So far this year SoftBank has made or participated in 23 $100M+ investments to private companies, with 8 of them being a billion dollars or more in size. The last was the $250M Series G round to Slack this week at a $5.1B valuation.
It is now without a doubt the Godzilla of startup investing.
The big fear voiced by some analysts is that SoftBank’s large check book will help firms stay private longer, which would be bad for the IPO market. That does seem to be the case with Slack, which said it would be quite a while before it looks to IPO.
But SoftBank has set a goal of 44% returns for the fund, and has outside investors including Saudi Arabia and Apple. It will want to see liquidity as much as anyone else. These are not strategic investments.
Meanwhile, companies receiving SoftBank investments are seeing a valuation bump. Among the 23 deals YTD, for disclosed valuations, companies saw an average 51% bump and a median bump of 29% to their valuations.
60+: Georgia-based cybersecurity firm Core Security and California-based identity management company SecureAuth announced a merger this past week. Both companies are focused on developing solutions for identity management. SecureAuth was recently featured in our market map of 60+ leading cybersecurity companies securing the future of digital identity. Core Security was featured in our market map of 135+ companies securing the future of fintech, available to our expert research clients.
$1.75B: This week, Decolar, a travel booking service in Latin America, went public. The company — previously backed by investors including TPG Capital, Tiger Global Management, Accel Partners, and Sequoia Capital, among others — raised $332M at a valuation of $1.75B in its IPO. At a $1B+ value, Decolar’s IPO makes it the latest exit to appear on our real-time Unicorn Exits Tracker, which looks at billion-dollar VC-backed exits since 2009.
$1.1B: This week, Google signed an agreement with Taiwanese consumer electronics company HTC to acquire the unit that works on developing Pixel smartphones. As part of the deal, HTC will receive $1.1B in cash. In a separate deal, Google will receive a non-exclusive license for HTC intellectual property, and the transaction is expected to close by early 2018. Google previously acquired smartphone maker Motorola Mobility in 2012 for $12.5B, before selling it to Lenovo in 2014. This Google’s 10th acquisition of 2017. For real-time updates, check out our Google Acquisitions tracker.
$1.5B: Baidu announced a $1.5B Apollo Fund to invest in “100 autonomous driving projects in the next three years.” The fund was announced alongside the release of Apollo 1.5, the latest version of the company’s open-source autonomous driving platform. Baidu is one of at least 44 corporations working on driverless vehicles.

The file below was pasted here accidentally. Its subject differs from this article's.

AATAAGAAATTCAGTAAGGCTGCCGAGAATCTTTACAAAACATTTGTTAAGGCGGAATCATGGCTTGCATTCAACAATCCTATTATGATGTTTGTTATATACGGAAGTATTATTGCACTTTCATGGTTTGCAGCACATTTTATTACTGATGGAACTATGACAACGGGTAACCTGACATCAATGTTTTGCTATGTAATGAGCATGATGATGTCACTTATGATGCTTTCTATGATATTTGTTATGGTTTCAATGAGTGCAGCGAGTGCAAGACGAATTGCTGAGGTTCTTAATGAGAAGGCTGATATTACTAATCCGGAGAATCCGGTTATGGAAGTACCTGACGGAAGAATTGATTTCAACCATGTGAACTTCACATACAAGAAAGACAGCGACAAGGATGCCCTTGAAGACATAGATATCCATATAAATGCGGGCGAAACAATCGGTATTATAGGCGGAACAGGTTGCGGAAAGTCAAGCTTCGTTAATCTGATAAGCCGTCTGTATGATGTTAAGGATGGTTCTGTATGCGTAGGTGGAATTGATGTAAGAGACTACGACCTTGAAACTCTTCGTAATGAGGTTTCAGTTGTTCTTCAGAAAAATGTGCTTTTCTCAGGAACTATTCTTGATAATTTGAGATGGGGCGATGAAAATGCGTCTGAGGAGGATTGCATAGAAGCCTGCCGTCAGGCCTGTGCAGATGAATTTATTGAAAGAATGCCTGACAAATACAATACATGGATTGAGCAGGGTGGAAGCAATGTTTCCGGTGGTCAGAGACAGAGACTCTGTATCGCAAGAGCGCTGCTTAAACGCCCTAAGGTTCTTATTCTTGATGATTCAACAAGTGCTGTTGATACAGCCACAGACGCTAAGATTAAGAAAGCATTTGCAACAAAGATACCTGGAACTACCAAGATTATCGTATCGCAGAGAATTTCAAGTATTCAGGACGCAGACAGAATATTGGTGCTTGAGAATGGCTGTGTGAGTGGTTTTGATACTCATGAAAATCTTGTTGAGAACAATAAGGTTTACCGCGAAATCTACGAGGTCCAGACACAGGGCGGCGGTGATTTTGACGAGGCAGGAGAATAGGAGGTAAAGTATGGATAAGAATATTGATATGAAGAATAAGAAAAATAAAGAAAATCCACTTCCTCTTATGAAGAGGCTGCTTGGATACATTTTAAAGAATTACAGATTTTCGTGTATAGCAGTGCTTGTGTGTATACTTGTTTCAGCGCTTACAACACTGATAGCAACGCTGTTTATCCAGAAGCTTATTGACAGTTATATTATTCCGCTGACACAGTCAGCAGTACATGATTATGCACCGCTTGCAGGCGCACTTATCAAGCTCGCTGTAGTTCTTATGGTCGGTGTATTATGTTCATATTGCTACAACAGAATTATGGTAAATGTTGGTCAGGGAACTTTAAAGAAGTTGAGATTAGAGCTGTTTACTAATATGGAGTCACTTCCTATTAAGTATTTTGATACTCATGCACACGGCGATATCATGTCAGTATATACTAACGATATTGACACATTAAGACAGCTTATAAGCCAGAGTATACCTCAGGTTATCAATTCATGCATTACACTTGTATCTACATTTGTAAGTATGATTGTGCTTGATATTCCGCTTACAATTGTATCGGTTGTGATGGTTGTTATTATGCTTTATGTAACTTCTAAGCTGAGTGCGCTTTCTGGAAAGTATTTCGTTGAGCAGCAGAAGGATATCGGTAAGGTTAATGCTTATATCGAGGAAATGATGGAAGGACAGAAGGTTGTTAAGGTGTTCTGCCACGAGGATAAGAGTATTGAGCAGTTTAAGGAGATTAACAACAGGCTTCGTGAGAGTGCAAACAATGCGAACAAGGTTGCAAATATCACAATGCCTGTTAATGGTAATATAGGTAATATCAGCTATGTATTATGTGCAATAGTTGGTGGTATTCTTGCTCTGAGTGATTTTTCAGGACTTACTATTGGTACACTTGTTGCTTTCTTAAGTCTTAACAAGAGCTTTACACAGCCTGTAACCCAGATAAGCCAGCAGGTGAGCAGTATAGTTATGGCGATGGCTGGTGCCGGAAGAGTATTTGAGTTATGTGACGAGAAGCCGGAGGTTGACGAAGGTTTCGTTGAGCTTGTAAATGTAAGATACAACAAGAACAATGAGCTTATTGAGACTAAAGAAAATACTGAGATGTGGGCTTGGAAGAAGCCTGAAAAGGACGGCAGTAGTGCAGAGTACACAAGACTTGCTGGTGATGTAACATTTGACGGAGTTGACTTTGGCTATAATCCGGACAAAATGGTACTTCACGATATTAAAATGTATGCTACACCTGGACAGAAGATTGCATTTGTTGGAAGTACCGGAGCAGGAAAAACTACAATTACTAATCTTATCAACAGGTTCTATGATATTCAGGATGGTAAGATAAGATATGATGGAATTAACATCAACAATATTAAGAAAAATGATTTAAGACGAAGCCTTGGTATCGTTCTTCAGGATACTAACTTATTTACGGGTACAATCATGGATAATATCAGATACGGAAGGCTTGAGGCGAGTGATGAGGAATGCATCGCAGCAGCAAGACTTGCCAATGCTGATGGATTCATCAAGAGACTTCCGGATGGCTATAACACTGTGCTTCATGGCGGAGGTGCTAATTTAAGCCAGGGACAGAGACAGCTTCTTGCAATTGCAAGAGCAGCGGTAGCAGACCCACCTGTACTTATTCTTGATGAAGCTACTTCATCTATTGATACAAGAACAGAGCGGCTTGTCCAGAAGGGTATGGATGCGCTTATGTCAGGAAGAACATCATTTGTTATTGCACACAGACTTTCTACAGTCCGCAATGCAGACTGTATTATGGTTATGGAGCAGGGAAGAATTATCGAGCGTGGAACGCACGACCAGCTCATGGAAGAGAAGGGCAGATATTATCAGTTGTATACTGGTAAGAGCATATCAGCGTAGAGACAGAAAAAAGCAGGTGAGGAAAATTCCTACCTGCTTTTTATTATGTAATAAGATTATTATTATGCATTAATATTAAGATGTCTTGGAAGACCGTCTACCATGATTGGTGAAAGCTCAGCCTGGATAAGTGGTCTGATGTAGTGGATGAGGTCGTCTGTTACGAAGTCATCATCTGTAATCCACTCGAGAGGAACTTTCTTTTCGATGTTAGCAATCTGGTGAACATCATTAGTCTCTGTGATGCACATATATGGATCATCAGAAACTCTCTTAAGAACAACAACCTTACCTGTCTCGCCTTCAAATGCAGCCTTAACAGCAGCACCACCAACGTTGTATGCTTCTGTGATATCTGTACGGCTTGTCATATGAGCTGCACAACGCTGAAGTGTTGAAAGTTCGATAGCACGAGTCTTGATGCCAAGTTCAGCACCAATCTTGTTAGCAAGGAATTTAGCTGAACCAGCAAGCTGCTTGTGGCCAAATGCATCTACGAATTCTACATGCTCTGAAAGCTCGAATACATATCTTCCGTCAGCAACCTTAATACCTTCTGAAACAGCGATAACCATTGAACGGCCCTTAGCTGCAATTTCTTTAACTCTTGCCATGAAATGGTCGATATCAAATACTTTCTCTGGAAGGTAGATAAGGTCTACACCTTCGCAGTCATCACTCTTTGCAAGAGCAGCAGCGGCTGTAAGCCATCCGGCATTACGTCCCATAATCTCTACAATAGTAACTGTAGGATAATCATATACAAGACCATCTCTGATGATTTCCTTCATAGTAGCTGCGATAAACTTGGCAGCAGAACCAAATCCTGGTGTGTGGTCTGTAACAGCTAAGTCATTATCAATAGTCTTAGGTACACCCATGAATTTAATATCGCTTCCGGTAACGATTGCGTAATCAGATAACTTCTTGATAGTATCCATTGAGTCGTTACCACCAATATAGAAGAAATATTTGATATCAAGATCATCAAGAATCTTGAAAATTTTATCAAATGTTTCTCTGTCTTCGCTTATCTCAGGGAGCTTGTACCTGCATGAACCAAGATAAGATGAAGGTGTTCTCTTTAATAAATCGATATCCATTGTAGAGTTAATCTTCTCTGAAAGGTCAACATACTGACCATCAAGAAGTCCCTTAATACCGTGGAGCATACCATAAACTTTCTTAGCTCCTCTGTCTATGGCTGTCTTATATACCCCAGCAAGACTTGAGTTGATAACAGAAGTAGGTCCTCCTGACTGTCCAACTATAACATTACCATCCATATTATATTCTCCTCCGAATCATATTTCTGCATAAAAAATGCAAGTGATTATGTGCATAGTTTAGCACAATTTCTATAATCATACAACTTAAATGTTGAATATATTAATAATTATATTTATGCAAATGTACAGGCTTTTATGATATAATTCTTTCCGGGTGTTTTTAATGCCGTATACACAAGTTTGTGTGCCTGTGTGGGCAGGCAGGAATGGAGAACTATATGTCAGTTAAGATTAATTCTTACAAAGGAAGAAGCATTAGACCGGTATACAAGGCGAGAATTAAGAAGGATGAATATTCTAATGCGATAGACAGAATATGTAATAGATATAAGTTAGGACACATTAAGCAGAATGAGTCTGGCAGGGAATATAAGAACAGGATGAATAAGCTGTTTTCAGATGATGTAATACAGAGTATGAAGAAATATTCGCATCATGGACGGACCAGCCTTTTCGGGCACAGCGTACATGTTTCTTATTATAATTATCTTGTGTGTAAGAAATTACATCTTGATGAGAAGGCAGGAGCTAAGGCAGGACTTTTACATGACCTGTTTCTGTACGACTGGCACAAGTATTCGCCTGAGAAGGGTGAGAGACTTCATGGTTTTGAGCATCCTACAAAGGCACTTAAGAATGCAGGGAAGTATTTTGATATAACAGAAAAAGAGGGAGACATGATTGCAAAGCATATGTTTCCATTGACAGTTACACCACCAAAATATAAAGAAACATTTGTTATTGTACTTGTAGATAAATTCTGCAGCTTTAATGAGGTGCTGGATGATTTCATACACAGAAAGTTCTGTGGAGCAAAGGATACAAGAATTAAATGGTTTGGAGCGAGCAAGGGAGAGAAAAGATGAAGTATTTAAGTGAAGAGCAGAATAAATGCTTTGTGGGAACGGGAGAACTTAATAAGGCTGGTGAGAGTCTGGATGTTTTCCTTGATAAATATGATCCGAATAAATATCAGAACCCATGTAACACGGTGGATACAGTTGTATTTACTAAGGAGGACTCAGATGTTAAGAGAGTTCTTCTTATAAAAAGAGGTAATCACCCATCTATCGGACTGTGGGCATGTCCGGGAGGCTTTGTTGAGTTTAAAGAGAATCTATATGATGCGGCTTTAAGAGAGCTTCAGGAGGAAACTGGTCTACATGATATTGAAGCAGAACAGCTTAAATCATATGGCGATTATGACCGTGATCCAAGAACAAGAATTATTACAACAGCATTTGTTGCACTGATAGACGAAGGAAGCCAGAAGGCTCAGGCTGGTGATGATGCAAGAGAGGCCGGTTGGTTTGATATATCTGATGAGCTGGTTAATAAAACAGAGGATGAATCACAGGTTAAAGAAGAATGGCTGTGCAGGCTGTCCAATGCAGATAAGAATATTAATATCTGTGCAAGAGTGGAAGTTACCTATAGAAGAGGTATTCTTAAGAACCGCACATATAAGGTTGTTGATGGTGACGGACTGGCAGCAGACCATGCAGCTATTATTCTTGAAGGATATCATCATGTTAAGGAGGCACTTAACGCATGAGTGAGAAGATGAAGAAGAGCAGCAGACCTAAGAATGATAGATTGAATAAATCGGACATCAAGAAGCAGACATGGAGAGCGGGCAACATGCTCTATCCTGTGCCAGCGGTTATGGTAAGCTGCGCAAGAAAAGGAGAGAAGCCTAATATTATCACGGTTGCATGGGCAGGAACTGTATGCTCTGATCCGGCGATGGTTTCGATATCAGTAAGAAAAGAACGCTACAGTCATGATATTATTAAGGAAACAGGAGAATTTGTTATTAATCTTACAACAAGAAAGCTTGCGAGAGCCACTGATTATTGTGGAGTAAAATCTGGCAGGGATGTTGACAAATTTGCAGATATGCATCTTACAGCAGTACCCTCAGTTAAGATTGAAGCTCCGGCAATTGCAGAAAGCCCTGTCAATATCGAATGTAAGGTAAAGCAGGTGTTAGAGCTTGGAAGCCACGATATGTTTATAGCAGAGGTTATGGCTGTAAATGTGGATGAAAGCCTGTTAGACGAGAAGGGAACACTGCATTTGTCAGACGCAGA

Stay up to date with autotech-focused news in our weekly newsletter. Sign up here.
299,649: The number of accounts Twitter has removed in the first half of 2017 for “promotion of terrorism.” Less than 1% of the account suspensions resulted from government requests; Twitter led the investigation to remove radical content using “proprietary tools,” and three-quarters of the accounts were suspended before having a chance to post their first tweet. The company said it removed 935,897 related accounts between August 1, 2015 and June 30, 2017.
$5.1B: California-based Slack, a chat platform that connects teams, raised $250M in Series G funding from SoftBank Group. With the round, the unicorn of nearly 3 years saw its valuation jump to $5.1B. Slack has seen its valuation increase every year since it entered the unicorn club, from $1.12B in 2014 to $2.8B in 2015 to $3.8B last year. Slack is featured on our United States of Unicorns map, highlighting private companies valued at $1B+.
12 miles: Matternet, developer of autonomous drones, announced the upcoming implementation of a drone network in Switzerland. The company says it is the “first company in the world to receive authorization for full operations of drone logistics networks over densely populated areas in Switzerland.” The logistics platform, known as the Matternet Station, aims to facilitate deliveries of medical supplies to hospitals within 30 minutes, and can travel about 12 miles while carrying up to 4 pounds. Other companies, such as Zipline, operate in a similar fashion, but deliver medical supplies via drones across less populated areas. Matternet can be found on our drones market map, along with a number of other companies working on delivery & transportation-related drones.
$1,020.61: Today, the iPhone 8 and 8 Plus were released for sale starting at $699 and $799, respectively. But if you live outside the United States, you’ll likely be paying close to what it would cost to buy the iPhone X, which starts at $999. According to this analysis, purchasing an iPhone 8 in Hungary is equivalent to paying $1,020.61. Out of the 26 countries listed — including the United States — 16 show prices higher than $900, including Italy, India, UK, and Mexico. The lowest price on the list is $708, which belongs to Japan. We recently looked at Apple patents to gain insight on which direction the company may go with future iPhones. We surfaced a recently granted patent indicating the use of FaceID, an upcoming feature with the new iPhone releases, as shown below.
$252M: Device manufacturer and streaming service, Roku, filed a new S-1 and is looking to raise $252M in its IPO. Earlier this month, the company proposed raising $100M in its IPO. The company has $200M in total disclosed funding and is backed by investors including Netflix, Viacom, Menlo Ventures, and Luminari Capital. Roku is featured in our 2017 Tech IPO report, which looks at tech’s 369 most highly-valued and high-momentum private companies.